San Miguel De La Palma, an island of the Canary group, about 50 m. W. of Teneriffe; area, about 300 sq. m.; pop. about 34,000. It is traversed by two mountain masses, divided by a depression 4,600 ft. above the sea, and reaching at their highest points about 7,000 ft. In the most northerly summit, rather resembling a truncated cone, is a vast and deep crater called La Caldera, 4 1/2 m. wide, and encircled by precipices varying from 1,500 to 2,000 ft. in vertical height. The exterior of the cone is gullied by deep ravines, and the lower portions of the flanks, as in the other mountains of the island, are covered with forests offering large quantities of building and cabinet timber. Pines, palms, and chestnut trees are especially abundant. Besides the perennial stream from the Caldera, there are few watercourses in the island, and there is a scarcity of fresh water, though there are many mineral springs. The few valleys and the lower portions of the coast are very fertile, producing the vine, many varieties of fruits, and the cactus on which the cochineal insect feeds. The sugar cane thrives on the elevated plain of Los Llanos. Wheat and other cereals are imported. The climate is mild and equable.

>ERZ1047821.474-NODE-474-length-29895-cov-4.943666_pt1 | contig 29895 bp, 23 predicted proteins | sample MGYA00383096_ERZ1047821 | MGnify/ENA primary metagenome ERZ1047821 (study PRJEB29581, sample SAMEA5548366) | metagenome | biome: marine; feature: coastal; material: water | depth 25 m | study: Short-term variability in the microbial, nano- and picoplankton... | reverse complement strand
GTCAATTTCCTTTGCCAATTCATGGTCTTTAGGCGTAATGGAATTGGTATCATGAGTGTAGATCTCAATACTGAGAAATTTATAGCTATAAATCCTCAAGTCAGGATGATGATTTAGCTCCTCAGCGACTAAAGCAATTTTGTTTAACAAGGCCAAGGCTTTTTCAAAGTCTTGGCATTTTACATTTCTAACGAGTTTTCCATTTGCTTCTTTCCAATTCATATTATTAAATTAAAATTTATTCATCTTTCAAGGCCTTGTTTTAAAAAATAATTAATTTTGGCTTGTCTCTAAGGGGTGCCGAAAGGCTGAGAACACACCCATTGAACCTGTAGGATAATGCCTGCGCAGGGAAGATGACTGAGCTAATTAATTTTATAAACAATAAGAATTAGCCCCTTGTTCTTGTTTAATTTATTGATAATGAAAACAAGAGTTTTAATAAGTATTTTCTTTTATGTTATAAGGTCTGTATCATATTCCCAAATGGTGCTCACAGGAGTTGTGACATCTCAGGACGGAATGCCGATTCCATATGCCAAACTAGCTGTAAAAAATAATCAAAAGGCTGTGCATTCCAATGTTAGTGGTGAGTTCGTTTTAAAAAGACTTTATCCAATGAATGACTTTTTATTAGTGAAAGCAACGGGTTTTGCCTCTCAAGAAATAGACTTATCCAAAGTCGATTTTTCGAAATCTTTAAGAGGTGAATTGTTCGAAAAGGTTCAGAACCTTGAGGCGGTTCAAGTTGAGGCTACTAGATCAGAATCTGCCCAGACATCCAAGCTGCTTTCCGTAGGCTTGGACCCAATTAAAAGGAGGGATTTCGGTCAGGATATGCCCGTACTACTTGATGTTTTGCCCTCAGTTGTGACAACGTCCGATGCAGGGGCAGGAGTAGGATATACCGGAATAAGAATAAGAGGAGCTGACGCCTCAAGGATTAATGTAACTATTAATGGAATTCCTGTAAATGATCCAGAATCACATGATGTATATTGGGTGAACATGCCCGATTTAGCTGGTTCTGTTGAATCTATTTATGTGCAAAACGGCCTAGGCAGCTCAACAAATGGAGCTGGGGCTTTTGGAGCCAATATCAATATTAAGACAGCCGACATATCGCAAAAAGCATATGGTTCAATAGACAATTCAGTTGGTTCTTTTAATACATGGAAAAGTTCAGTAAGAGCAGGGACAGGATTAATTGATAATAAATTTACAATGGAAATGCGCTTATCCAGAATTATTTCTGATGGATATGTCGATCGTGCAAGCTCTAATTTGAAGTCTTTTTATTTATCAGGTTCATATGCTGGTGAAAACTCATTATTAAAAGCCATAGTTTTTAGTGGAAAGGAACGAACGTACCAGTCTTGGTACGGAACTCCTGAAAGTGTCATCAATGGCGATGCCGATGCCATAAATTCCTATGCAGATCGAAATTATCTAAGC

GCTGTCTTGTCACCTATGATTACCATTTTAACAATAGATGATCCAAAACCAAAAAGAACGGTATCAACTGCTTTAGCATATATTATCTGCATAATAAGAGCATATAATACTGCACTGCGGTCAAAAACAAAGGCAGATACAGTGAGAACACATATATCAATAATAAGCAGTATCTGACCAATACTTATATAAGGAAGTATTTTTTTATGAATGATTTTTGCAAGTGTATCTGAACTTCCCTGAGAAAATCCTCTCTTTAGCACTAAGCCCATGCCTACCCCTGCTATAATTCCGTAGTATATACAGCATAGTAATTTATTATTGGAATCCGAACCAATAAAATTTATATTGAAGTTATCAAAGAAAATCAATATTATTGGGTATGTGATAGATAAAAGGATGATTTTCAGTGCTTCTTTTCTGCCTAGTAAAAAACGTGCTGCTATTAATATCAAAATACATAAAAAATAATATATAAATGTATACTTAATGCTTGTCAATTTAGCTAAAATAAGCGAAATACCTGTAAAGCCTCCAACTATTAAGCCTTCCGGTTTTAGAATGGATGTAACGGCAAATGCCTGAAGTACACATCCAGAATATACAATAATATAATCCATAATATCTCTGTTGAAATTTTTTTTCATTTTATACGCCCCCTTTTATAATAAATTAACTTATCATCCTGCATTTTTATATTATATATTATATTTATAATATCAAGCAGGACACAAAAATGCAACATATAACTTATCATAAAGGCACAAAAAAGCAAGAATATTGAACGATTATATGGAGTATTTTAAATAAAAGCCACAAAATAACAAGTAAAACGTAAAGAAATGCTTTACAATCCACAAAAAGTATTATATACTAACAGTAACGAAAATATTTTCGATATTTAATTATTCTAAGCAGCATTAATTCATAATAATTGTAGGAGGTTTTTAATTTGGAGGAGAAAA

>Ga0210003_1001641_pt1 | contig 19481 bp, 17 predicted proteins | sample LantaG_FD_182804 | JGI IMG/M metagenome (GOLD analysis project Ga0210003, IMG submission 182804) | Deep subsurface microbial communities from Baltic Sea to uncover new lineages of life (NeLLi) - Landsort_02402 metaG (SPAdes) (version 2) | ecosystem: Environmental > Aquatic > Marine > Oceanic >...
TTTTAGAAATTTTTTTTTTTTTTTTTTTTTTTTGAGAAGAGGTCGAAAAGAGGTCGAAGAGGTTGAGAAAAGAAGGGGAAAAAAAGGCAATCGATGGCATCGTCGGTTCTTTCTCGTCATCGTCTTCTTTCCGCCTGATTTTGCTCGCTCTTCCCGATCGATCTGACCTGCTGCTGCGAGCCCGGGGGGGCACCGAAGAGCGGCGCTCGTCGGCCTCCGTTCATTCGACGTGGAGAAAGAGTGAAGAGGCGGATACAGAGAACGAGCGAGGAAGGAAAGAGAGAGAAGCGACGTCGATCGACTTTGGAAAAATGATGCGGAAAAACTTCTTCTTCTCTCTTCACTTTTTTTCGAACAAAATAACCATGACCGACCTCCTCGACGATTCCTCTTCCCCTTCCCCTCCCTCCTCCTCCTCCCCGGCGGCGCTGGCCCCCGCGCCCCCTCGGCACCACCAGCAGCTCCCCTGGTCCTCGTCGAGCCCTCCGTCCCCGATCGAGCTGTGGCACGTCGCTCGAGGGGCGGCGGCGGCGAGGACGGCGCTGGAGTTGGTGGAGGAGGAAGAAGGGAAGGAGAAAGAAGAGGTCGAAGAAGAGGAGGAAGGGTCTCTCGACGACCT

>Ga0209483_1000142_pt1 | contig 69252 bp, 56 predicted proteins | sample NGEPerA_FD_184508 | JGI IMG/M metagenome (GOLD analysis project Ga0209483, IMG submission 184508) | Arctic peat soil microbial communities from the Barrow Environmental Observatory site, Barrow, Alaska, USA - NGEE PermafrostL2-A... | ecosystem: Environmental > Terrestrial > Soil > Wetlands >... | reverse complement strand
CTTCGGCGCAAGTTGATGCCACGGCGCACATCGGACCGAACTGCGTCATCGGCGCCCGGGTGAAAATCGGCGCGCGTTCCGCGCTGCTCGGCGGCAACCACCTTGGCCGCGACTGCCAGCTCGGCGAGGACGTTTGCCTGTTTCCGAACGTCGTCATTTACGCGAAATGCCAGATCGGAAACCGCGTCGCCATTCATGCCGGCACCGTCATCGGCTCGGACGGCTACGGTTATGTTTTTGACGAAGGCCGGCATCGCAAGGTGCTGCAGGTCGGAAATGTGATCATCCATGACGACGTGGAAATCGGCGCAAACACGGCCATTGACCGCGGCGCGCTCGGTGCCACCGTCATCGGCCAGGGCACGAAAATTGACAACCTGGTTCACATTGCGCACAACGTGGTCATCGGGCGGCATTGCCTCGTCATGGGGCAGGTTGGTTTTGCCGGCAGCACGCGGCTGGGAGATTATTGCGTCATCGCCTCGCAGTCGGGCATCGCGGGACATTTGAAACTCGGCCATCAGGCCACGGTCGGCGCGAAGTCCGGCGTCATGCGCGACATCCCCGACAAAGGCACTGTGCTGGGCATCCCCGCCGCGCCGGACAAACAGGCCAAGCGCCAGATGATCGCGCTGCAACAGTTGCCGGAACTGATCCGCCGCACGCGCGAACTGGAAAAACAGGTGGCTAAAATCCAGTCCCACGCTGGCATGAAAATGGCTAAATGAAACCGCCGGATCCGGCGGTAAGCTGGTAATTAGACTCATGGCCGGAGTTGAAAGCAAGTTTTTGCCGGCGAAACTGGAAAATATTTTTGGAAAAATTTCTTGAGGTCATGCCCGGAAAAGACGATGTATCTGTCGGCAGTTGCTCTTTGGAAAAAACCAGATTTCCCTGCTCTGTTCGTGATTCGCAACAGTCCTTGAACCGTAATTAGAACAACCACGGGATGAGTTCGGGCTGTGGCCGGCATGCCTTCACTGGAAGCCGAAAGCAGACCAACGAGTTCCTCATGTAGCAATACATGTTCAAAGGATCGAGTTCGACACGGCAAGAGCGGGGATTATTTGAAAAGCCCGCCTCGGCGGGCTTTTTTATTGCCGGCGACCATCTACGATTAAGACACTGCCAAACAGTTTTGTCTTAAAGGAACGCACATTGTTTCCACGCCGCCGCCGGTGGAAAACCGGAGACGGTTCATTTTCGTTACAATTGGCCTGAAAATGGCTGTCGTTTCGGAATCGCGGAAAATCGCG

The chief industries are the manufacture of ribbons, silk gloves, stockings, taffetas, and other tissues, and especially the fisheries on the coasts. The principal port is that of Santa Cruz, at the head of a fine bay on the E. side, with the best mooring ground in the Canaries. The exports amount to about $1,500,000 annually, mainly of cochineal of various grades.